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Building Strong Quadriceps: Exercises, Stretches + Ways to Avoid Injury – Healthy Apple
Building Strong Quadriceps: Exercises, Stretches + Ways to Avoid Injury

Building Strong Quadriceps: Exercises, Stretches + Ways to Avoid Injury

The quadriceps are considered to collectively be one of the most powerful muscles groups in the whole body. The primary role of the “quad” muscles is to bend and straighten (extend) the knees — exactly why quadriceps strength and flexibility is important for numerous movements and activities, such as walking (including brisk walking for exercise), squatting, jumping, climbing, cycling and running.

In fact, nearly every sport or movement involving the lower body, including knee strengthening exercises, relies at least partially on the health of your quads. Because of their significance, quad injuries can put you off your feet for days or even weeks.

Contusion of the quads as well as running injuries are two of the most common reasons someone might develop quad pain. Quadriceps contusions are common in younger people who play sports that involve a lot of fast movements, squatting and sometimes collisions or direct contact, such as in football and hockey. Meanwhile, older adults can experience loss of quad strength due to factors like poor posture or knee pain.

Below you’ll find recommendations for how to effectively strengthen and stretch your quads, most of which also add stability and lean muscle to other key parts of the legs as well.

What Are the Quads?

The quad muscles (quadriceps) are a group of four muscles located on the front and partially the side of the thighs. The four muscles of the quad region include the: vastus medialis, vastus intermedius, vastus lateralis (one of the longest muscles in the body) and rectus femoris (one of the biggest and usually strongest muscles). (1)

If you were to look at an image of yourself standing straight upward, your quads would be located from about your knees up, connecting to the tibia bones in your shins/lower legs and to the femur bones in your thighs.

7 Benefits of Strong, Flexible Quadriceps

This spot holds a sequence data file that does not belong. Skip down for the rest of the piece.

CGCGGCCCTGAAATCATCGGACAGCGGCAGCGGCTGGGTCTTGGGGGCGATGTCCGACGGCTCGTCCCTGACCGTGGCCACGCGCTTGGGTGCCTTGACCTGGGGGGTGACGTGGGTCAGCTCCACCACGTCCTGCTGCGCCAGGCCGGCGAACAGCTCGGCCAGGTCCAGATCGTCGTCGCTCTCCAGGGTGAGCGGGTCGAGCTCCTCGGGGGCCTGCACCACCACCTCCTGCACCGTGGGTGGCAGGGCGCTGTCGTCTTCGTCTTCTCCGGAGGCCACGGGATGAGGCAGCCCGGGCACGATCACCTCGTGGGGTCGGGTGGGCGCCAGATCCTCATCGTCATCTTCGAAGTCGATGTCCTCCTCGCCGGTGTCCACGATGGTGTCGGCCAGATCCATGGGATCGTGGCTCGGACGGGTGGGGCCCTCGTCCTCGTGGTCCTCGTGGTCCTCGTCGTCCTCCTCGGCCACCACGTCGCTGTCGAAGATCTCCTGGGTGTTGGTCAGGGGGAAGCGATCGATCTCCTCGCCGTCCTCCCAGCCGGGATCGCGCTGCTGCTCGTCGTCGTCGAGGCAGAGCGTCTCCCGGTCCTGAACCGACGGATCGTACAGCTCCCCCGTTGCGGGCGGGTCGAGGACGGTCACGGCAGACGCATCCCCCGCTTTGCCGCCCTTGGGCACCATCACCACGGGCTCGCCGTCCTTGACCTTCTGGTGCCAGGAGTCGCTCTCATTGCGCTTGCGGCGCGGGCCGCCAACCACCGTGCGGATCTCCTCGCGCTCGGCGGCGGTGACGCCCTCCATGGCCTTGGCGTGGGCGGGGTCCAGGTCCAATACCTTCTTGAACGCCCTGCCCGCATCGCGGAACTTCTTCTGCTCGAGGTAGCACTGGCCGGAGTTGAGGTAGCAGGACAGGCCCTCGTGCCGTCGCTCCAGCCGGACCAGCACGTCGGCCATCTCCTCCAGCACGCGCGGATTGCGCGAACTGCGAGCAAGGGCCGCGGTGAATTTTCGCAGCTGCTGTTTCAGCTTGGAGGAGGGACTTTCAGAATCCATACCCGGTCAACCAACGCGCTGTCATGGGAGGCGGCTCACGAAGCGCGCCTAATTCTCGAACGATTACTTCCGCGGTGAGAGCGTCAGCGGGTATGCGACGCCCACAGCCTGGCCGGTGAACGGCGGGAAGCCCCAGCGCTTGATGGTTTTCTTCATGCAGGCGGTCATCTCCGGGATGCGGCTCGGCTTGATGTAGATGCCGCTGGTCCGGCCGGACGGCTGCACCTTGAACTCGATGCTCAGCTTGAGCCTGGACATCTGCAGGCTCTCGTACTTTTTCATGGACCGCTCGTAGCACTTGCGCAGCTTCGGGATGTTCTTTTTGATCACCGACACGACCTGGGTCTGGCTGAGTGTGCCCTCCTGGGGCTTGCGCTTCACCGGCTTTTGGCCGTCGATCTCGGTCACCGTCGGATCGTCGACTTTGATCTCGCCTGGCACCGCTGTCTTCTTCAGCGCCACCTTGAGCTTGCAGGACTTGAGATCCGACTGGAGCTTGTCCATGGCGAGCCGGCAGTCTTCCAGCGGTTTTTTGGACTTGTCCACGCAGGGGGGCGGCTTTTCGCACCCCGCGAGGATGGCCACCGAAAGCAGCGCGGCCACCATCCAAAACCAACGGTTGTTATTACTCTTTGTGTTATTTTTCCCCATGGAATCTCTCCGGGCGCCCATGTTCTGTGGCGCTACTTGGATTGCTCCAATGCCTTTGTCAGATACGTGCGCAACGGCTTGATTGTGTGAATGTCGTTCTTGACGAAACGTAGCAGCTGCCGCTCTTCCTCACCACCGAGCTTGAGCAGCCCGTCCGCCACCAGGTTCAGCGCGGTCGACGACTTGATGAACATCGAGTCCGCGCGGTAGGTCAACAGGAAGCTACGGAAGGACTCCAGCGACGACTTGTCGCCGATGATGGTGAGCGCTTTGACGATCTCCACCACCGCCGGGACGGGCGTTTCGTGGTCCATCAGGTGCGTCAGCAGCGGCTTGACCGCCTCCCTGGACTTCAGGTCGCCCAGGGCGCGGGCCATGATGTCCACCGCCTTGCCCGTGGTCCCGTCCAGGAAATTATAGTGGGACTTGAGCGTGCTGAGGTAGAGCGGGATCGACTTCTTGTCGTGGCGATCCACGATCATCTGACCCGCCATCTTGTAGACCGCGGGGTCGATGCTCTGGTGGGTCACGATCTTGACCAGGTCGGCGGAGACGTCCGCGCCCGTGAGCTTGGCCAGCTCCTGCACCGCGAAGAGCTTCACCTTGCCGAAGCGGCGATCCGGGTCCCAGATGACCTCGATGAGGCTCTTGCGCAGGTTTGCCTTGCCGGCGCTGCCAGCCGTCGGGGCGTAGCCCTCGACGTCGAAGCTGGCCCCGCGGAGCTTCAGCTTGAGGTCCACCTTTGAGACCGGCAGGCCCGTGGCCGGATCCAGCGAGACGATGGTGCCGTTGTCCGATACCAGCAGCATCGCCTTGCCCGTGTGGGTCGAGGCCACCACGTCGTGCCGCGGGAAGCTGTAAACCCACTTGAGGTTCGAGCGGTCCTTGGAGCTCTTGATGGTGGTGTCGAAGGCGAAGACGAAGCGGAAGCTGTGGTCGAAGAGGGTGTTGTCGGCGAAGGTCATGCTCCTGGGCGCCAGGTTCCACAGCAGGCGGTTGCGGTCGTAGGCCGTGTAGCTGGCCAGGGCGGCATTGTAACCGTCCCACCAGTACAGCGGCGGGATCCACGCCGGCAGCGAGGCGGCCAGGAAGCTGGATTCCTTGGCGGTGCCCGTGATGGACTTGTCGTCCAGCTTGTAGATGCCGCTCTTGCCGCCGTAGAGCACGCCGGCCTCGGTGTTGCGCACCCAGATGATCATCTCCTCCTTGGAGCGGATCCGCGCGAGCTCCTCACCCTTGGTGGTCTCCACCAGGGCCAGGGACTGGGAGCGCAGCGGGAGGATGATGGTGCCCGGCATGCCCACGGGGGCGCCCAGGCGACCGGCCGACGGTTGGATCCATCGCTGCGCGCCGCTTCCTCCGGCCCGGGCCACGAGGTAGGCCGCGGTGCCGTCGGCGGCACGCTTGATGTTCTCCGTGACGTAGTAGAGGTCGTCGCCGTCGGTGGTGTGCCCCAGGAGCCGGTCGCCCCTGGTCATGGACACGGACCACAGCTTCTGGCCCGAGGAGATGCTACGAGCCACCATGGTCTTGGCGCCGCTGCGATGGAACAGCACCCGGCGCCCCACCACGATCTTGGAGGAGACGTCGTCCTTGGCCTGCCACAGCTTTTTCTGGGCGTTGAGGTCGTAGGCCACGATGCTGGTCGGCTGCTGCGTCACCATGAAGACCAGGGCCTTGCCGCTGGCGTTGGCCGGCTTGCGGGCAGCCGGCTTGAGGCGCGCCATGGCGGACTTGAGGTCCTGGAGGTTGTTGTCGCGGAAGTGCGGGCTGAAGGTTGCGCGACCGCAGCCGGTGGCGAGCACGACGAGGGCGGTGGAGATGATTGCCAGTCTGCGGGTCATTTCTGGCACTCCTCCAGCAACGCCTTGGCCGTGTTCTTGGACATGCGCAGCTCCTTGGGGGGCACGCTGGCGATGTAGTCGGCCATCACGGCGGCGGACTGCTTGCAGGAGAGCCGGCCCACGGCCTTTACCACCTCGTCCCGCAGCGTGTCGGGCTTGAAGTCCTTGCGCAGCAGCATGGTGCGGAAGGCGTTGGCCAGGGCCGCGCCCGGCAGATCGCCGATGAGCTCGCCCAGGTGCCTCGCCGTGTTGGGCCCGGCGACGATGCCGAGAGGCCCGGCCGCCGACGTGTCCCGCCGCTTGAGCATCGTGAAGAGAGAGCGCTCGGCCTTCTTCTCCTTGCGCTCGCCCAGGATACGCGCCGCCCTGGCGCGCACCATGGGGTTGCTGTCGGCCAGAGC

Some of the key benefits and roles that the quad muscles have include:

  1. Allowing the knees to extend/straighten: The knees’ stability depends on the strength of the surrounding ligaments and muscles. Quads help with knee extension, while other complimentary muscles in the upper legs help with opposing motions, such as bending. There are also certain joints and ligaments in the legs surrounding the knees that prevent too much rotation when the leg straightens, protecting from injury.
  2. Absorbing shock when you land on your feet: The quads are needed to stabilize the knees (patella) and keep it tracking in a straight line after impact.
  3. Taking pressure off of the knees, which are susceptible to injury, wear-and-tear and effects of osteoarthritis or aging
  4. Helping with “lift off”, or the ability to jump and push-away from the ground
  5. Playing a role in hip flexion and stabilization of the pelvis
  6. Helping with balance and coordination
  7. Giving you the ability to change direction quickly, such as when playing sports

Anatomy Lesson: The Quadriceps Region

According to Yoganatomy, the word quad means four, while ‘ceps’ refers to divisions or ‘heads’ of the muscle.

The quadriceps anatomy includes four muscles that originate near the hipbone or pelvis (at the ilium) in the upper thigh, connecting downward to the kneecaps and shins. The quads are connected to tendons made of strong connective tissue that surround the knee bones (the patellas). It’s the pull of the quads that allow for lifting and lowering of the kneecaps via the patella tendon. They also insert to the shinbone (the tibia) and additionally play a partial role in hip flexion.

All of the quadriceps connect to the tibia through the patellar ligament, a strong tendon that can sometimes be overly used. On the top of the thighs the vastus medialis and lateralis muscles of the quads connect to the back of the femur bone via the the linea aspera. Most of the quad muscles run mostly down the leg vertically, but the rectus femoris muscle is the only part of the quad that crosses both the hip and knees, allowing for both flexion of the hip joint and extension of the knee joint.

The muscles located in the thighs are split into three sections: anterior, medial and posterior. The quad muscles get their names due to where they are located on the thighs:

  • Rectus femoris: a straight muscle that runs down the center of the thigh. The femoris is considered the main extensor of the knee.
  • Lateralis: located on the lateral, or outside, of the thigh.
  • Medialis: located on the medial, or inside, of the thigh.
  • Intermedius: located between the medialis and lateralis muscles.

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